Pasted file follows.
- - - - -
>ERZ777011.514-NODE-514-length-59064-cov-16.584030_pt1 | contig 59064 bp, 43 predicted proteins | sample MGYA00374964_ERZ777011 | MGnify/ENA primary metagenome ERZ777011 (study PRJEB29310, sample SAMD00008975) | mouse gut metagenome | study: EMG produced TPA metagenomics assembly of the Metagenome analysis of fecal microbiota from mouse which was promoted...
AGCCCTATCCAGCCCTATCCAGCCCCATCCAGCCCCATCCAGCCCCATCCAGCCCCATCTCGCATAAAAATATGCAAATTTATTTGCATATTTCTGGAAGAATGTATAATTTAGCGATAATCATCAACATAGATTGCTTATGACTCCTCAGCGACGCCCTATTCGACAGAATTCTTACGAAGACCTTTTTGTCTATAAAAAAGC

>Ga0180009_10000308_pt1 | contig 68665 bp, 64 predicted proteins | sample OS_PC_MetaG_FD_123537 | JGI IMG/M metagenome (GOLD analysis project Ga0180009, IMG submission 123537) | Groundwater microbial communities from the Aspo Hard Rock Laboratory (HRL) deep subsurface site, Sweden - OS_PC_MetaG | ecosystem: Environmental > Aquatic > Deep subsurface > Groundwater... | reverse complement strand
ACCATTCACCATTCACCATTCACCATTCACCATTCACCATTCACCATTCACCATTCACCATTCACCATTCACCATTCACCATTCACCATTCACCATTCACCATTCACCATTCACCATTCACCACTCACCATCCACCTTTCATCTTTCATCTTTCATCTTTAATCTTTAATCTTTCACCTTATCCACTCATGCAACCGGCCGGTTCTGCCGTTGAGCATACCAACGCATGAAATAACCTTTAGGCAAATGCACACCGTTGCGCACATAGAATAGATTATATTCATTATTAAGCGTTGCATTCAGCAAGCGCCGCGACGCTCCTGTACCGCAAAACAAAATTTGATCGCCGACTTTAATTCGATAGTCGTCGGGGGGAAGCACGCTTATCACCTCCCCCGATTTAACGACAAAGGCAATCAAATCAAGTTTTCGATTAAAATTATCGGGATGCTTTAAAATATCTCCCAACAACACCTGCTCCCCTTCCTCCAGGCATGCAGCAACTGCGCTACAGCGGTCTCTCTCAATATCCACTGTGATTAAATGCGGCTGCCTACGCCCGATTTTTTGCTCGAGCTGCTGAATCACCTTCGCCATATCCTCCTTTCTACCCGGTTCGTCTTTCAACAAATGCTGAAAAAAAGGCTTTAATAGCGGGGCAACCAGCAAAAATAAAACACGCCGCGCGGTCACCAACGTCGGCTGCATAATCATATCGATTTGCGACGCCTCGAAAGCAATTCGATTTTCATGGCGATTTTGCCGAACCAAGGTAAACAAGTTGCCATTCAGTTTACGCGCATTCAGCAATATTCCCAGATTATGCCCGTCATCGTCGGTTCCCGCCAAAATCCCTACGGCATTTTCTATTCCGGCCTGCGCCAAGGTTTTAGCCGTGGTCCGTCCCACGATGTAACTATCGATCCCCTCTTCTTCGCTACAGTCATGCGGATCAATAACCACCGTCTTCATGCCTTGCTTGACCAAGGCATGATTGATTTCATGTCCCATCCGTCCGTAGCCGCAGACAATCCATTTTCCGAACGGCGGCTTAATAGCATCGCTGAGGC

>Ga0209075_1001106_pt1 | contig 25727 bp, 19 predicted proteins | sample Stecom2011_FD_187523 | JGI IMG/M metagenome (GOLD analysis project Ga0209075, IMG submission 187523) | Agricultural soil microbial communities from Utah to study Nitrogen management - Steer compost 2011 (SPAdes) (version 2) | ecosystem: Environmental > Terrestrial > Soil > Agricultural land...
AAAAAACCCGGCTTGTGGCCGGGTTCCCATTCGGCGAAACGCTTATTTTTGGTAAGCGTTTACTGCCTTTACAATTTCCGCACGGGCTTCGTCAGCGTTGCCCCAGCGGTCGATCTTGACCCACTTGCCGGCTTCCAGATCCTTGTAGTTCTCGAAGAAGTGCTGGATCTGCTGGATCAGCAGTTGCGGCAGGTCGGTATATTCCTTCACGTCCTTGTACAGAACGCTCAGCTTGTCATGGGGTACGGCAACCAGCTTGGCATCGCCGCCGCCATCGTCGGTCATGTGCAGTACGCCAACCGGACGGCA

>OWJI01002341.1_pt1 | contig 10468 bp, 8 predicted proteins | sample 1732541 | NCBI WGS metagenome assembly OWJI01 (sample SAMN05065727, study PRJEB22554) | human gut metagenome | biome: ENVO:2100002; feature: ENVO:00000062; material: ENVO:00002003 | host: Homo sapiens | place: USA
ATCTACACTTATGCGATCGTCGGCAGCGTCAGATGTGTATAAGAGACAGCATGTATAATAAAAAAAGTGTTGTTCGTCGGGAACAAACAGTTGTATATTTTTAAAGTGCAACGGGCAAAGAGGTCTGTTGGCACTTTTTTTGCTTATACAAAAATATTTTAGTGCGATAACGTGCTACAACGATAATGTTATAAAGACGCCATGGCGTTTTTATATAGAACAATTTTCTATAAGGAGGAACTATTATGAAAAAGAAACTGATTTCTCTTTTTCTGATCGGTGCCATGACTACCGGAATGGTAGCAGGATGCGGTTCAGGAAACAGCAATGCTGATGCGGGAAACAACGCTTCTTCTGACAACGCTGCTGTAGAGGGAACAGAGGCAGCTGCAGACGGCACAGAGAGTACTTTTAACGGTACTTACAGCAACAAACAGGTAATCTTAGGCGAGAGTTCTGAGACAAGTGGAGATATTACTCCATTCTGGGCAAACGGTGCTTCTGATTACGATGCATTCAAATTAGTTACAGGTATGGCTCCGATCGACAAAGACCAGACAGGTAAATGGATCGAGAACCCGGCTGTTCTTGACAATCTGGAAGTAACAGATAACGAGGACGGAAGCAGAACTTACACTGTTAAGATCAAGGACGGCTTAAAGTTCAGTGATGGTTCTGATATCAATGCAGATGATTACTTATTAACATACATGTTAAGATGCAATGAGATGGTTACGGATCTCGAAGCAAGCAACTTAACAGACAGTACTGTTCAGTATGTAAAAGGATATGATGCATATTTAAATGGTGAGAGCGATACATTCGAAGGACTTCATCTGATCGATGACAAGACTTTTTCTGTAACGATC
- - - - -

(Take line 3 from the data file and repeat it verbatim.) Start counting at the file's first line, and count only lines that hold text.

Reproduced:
>Ga0180009_10000308_pt1 | contig 68665 bp, 64 predicted proteins | sample OS_PC_MetaG_FD_123537 | JGI IMG/M metagenome (GOLD analysis project Ga0180009, IMG submission 123537) | Groundwater microbial communities from the Aspo Hard Rock Laboratory (HRL) deep subsurface site, Sweden - OS_PC_MetaG | ecosystem: Environmental > Aquatic > Deep subsurface > Groundwater... | reverse complement strand